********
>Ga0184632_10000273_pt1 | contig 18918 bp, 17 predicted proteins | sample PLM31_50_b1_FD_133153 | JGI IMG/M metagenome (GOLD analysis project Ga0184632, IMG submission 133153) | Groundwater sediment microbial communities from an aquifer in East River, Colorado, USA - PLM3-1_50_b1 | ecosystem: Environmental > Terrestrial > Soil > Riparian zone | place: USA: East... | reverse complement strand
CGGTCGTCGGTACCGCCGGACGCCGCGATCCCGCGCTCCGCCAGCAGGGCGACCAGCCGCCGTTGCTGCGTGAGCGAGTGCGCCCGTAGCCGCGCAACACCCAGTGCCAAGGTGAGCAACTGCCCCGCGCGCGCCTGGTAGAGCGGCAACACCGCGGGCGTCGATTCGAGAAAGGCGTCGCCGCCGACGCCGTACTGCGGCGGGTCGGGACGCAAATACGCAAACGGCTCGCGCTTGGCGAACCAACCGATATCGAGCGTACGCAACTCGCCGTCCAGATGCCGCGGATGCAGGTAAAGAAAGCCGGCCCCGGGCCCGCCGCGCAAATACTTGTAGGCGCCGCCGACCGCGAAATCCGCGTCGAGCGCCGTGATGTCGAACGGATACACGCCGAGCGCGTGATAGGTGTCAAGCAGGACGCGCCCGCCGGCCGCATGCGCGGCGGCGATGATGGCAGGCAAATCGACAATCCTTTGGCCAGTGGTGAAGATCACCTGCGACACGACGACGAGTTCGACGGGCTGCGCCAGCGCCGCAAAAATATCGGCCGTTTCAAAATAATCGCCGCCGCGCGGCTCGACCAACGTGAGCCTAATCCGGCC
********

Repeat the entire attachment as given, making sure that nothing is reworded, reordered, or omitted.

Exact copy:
>Ga0184632_10000273_pt1 | contig 18918 bp, 17 predicted proteins | sample PLM31_50_b1_FD_133153 | JGI IMG/M metagenome (GOLD analysis project Ga0184632, IMG submission 133153) | Groundwater sediment microbial communities from an aquifer in East River, Colorado, USA - PLM3-1_50_b1 | ecosystem: Environmental > Terrestrial > Soil > Riparian zone | place: USA: East... | reverse complement strand
CGGTCGTCGGTACCGCCGGACGCCGCGATCCCGCGCTCCGCCAGCAGGGCGACCAGCCGCCGTTGCTGCGTGAGCGAGTGCGCCCGTAGCCGCGCAACACCCAGTGCCAAGGTGAGCAACTGCCCCGCGCGCGCCTGGTAGAGCGGCAACACCGCGGGCGTCGATTCGAGAAAGGCGTCGCCGCCGACGCCGTACTGCGGCGGGTCGGGACGCAAATACGCAAACGGCTCGCGCTTGGCGAACCAACCGATATCGAGCGTACGCAACTCGCCGTCCAGATGCCGCGGATGCAGGTAAAGAAAGCCGGCCCCGGGCCCGCCGCGCAAATACTTGTAGGCGCCGCCGACCGCGAAATCCGCGTCGAGCGCCGTGATGTCGAACGGATACACGCCGAGCGCGTGATAGGTGTCAAGCAGGACGCGCCCGCCGGCCGCATGCGCGGCGGCGATGATGGCAGGCAAATCGACAATCCTTTGGCCAGTGGTGAAGATCACCTGCGACACGACGACGAGTTCGACGGGCTGCGCCAGCGCCGCAAAAATATCGGCCGTTTCAAAATAATCGCCGCCGCGCGGCTCGACCAACGTGAGCCTAATCCGGCC